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oko said:   I read somewhere that an inch of compost can feed a shrub for 30 years. I guess all the shrubs in our yard have enough compost for 90 years.
 

  
Yeah, that's not true.  Compost is a very weak fertilizer as is and nitrogen doesn't stay in the soil that long anyways.  It's a very good source of soil biology but not a great fertilizer.

I could go on and on but I've never found it worth my time to actively compost.  Grass clippings stay on the lawn, leaf material in the beds.  They compost themselves.  And I love my landscaping, but it's just not worth it to have a compost bin.

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atikovi said:   So what if you have the smallest one and add a full trash bag along side it?
  
My trash company has a schedule of fees for extras like that. They also have different rates for 3 different trash bin sizes for weekly pickup. But I think the city requires that they bundle "unmetered" recycling and compost pickup with each of those. We don't keep our compost, but use it and the recycling and usually fit very easily in the smallest trash bin.

They also have a schedule of fees for dropping stuff off at their site, we've used that a bit when we've had remodeling or landscaping refuse to get rid of.

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fleetwoodmac said:   papers are turned into compost?

Those papers have ink on them. And ink is chemical

Oh my god

  Most ink is basically soybean oil. Most receipts use no ink at all.

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Cover flower beds with 4-5 sheets of newspaper before mulching. Works better than landscape cloth & good for the dirt, use less mulch

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keaton85 said:   The real question is why are you all still getting bank and CC statements in the mail?

I've always composted everything, so never really crossed my mind the cost savings.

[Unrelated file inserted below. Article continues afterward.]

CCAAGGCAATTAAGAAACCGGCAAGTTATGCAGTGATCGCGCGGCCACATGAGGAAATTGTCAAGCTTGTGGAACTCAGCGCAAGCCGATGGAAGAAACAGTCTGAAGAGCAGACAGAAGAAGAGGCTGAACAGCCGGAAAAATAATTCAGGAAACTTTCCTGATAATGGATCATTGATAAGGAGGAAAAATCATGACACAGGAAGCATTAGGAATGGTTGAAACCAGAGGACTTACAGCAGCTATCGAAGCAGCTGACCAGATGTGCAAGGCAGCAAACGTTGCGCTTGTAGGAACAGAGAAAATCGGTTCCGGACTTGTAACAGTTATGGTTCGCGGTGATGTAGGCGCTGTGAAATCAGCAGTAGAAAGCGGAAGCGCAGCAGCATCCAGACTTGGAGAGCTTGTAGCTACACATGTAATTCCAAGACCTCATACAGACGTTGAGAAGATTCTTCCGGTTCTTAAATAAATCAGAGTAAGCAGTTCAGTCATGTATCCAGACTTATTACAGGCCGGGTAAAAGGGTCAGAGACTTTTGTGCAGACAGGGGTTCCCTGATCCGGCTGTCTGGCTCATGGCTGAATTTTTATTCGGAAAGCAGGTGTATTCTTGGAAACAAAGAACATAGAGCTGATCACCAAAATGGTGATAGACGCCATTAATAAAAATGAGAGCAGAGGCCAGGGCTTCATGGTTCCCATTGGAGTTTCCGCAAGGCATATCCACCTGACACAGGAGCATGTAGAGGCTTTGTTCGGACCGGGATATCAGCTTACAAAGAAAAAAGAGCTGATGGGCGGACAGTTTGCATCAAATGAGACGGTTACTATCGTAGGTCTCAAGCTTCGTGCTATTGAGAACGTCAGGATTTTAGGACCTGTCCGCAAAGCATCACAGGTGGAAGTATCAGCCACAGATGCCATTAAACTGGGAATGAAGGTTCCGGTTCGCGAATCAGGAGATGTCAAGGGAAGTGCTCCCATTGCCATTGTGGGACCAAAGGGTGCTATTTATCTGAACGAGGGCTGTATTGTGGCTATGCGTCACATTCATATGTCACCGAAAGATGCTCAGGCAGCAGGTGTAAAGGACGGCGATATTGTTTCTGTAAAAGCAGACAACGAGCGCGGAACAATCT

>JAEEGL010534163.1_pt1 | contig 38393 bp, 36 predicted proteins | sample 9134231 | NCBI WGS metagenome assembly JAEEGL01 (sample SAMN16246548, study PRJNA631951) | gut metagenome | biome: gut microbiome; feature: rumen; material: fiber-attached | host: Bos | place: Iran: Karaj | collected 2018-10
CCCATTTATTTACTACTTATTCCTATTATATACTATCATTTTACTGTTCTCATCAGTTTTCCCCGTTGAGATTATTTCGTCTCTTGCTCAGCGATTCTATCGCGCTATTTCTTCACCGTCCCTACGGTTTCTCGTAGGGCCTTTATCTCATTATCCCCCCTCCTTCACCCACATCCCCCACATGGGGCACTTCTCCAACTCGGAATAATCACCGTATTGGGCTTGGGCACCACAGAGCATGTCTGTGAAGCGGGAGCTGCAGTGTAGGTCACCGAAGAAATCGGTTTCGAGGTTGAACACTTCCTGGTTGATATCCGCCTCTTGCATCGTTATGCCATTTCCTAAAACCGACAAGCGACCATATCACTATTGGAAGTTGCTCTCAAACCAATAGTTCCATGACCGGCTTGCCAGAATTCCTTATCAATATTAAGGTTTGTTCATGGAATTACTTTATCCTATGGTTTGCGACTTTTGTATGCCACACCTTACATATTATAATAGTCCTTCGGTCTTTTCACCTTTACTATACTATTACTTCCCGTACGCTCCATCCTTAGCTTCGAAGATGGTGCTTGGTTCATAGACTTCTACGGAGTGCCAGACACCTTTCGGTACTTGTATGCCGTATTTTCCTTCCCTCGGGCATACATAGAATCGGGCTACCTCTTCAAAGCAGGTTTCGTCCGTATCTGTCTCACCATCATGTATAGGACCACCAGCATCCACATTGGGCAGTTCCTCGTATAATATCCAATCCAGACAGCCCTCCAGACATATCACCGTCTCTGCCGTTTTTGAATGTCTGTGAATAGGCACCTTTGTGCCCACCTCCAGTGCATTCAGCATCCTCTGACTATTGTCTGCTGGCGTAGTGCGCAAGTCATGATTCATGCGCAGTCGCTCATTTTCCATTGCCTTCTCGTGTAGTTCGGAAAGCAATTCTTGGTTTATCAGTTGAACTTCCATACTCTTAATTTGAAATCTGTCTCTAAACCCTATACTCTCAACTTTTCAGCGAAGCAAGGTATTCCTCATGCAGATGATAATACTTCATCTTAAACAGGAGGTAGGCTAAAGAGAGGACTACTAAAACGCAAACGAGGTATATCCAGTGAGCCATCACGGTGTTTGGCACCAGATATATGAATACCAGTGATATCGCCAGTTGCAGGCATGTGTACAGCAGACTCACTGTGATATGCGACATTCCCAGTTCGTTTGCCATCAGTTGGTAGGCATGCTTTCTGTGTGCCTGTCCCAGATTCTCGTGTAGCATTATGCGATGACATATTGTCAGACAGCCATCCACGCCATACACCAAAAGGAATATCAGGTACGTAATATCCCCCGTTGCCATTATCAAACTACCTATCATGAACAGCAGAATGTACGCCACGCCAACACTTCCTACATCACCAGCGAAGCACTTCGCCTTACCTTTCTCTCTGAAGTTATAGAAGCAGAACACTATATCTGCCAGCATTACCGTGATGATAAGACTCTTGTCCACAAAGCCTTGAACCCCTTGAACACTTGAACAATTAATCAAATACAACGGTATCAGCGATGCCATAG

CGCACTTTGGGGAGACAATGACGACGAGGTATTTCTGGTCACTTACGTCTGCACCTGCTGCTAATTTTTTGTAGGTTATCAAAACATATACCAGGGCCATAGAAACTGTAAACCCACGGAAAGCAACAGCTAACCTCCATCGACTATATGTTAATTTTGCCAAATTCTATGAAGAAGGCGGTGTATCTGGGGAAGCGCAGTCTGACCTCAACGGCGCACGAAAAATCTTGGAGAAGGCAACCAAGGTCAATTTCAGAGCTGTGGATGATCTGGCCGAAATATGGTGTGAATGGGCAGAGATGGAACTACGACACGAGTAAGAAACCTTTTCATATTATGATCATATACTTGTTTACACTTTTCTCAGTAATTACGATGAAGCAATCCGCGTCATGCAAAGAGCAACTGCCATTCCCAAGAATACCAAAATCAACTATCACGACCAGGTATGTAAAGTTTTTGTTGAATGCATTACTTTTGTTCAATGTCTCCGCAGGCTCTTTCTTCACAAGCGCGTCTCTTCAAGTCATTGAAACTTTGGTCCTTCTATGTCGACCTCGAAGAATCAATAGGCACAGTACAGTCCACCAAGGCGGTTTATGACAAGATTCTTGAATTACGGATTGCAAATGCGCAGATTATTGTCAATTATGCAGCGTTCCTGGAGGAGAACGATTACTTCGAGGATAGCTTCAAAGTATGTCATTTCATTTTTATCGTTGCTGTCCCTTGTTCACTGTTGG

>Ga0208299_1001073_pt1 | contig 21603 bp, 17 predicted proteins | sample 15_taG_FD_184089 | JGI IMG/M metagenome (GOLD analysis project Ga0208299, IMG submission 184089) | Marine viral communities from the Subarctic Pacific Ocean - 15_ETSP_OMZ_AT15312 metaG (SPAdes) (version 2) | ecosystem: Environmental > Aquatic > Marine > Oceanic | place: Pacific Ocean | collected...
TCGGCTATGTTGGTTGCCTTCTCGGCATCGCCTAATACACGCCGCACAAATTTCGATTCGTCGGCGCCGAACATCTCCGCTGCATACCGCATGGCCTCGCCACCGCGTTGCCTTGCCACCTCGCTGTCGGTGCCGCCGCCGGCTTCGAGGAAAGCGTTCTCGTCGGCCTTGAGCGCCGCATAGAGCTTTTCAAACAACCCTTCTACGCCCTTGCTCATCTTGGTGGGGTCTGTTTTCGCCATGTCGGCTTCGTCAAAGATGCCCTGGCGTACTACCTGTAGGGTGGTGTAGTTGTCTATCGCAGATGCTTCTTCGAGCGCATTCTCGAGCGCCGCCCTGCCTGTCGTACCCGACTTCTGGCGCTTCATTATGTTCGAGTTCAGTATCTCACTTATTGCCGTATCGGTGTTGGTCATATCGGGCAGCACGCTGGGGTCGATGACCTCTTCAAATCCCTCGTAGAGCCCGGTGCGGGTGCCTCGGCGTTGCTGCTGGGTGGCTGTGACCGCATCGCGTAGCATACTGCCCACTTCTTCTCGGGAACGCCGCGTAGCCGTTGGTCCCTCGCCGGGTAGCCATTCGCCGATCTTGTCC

It might be hard to believe, but some banks don't have electronic statements yet. For example, BankDirect (where you earn AA miles).

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DealsBrokeMe said:   Just read enough to understand Composting. Would like to start this process.

How do you manage the daily accumulations in kitchen, since we can't add to bins and most bins have only 2 chambers.
I am assuming it would take 4-6 weeks in winter, so how to manage the kitchen waste till then?

 
The composter I use has two separate chambers. You fill one of them for 4-6 weeks while the other side composts. So the kitchen waste never waits in the kitchen (otherwise wife would kill me anyway). 

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atikovi said:   
 
1- Since when does the amount of your residential trash affect your trash bill? I have twice a week collection and sometimes I fill the 55 gallon Rubbermaid plus add another trash bag full when I put it out for collection. I couldn't ask for a discount on days I have no trash to put out. In my neighbourhood it's a private service and imagine a family of 5 pays the same as a single person.
 


  Here are the per month rates in Austin:
24-gallon $17.90*
32-gallon $19.15*
64-gallon $24.30*
96-gallon $42.85*


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If you're throwing all that personal information into the composter without shredding it first, do you run a risk of someone digging up some dirt on you?

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NotSoHard said:   If you're throwing all that personal information into the composter without shredding it first, do you run a risk of someone digging up some dirt on you?
  Muckrakers!!

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I get the "fun" aspect of this but how do you actually "profit" from composting? Is it in the fact that you are not spending money? Because it sounds like no one is selling anything.

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oko said:   
atikovi said: